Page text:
Super novice backyard fruit tree grower here.
I bought a potted peach tree this September, and immediately planted it.
Judging by the number of pruning cuts, this tree looks to be 2 or 3 years old.
But I’m wondering where to prune since it’s the dormant season, or if I even should.
This peach tree seems to me like the branches are too thin for the age of the tree. I’m not sure if I just picked a bad tree, or my novice eye is imagining things.
After reading a bit about pruning, I know i would like to have an open center, but I wonder if it’s too late for that.
The book I was reading(Grow a Little Fruit Tree) said to prune at knee height as soon as it is planted, but it looks as if the nursery already did this the first year around(but there aren’t any strong branches below that cut to show for it).
Have I made the mistake of picking too old a tree?
Or should I just follow the books advice and cut it at knee height?
Or should I just train the tree from here on as a central leader?
Thanks in advance , I know this was long winded…
Since it is old, I would suggest to go with the current branch structure. It does not look like it was cut off at knee high to me, else it would not have a central leader. The branches look fine, they will thicken up no problem. I would grow it still open center. I myself would head it at the white plant tag. That leaves 5 scaffolds. I might cut it down more after a while, but it’s a safe cut, and will help it form a central leader. The heading itself will thicken the branches. The branches have bad crotch angles, so i would weigh down branches to make them more horizontal. Luckily they are still small and should respond well. Be careful bending them, especially this time of year. Keep them tied till next fall, you could do it in the spring, I would make the cuts before it breaks dormancy, not now, many say it doesn’t matter, I myself think it might, so best to do it just before it starts growing. others feel winter is better. Just my opinion, others may approach it differently. So take all advice and do what makes sense to you.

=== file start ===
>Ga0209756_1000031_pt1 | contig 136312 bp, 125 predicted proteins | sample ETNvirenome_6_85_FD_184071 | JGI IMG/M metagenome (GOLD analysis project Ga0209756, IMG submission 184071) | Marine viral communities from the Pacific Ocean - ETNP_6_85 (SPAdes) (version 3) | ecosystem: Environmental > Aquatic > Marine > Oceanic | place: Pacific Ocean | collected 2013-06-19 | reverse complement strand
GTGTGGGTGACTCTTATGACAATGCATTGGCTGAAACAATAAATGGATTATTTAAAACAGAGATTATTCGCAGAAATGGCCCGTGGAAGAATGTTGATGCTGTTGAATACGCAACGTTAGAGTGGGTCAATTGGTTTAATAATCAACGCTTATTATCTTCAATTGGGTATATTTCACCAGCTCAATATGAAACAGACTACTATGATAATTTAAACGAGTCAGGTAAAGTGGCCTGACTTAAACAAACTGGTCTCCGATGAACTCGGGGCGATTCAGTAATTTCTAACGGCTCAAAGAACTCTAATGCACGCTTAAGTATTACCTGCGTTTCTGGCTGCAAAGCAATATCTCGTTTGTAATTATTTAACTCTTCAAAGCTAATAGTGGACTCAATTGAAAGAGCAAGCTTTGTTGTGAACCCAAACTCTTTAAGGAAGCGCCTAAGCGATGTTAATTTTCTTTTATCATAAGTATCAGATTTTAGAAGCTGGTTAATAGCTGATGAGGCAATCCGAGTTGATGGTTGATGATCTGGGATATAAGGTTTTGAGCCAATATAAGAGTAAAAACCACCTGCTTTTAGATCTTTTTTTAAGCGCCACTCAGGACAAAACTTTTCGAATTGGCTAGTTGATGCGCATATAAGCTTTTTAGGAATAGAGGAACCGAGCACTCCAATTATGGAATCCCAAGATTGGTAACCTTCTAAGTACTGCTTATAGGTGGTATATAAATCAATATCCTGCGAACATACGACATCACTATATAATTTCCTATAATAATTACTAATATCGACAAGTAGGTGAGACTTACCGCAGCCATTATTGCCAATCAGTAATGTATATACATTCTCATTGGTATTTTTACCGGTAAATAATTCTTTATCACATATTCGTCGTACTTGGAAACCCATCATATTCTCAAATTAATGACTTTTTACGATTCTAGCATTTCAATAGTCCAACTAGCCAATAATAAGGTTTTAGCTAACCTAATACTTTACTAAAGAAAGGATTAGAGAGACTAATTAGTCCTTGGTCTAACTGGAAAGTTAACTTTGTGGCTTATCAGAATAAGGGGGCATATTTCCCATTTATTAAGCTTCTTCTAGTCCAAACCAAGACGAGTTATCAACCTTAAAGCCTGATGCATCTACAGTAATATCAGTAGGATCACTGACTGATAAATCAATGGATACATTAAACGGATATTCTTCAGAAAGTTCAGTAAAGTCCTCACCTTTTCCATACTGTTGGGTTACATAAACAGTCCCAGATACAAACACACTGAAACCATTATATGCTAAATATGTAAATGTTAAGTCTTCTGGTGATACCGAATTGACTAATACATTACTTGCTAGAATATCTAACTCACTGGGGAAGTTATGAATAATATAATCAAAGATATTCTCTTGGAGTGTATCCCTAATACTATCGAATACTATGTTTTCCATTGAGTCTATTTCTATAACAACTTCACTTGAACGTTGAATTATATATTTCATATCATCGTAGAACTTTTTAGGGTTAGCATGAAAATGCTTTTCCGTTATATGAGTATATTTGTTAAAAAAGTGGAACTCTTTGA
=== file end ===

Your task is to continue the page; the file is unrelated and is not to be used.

I would cut that small branch near the lowest branches off, although it has a good angle. branches that small can turn into huge scaffolds, these trees are amazing, you’ll see, It could be left, but you don’t want them all at the same height, 3-5 scaffolds is ideal. Staggered scaffolds is best with 6 inches or more between scaffolds on the central leader. Not always possible though. I have a tree with 3 scaffolds all at the same level. It’s doing well.
Thanks so much for the advice Drew.
I’ll wait to prune then until just before dormancy breaks. I believe I read somewhere that pruning before a cold spell can cause issues.
I’ll stay with central leader and prune above the white tag like you said.
Should the heading cut be straight across or angled upward, just above a node?
I believe what Drew was suggesting was going with a open center by pruning out the central leader at the white tag. This will allow the other scaffolding branches to form the open center. I would wait until right before bud break to prune to reduce the chance of bacteria canker. It is worse in more humid areas and infects trees at fresh wounds. In the spring the sap is flowing up and helps prevent infection. Later winter pruning with sap moving down increased the chance of canker. The tree looks good, just a little old to prune at knee level.
Pruning at the white table would be just above the top scaffolding branch. Make sure and tie it down so it will not try to form another center leader.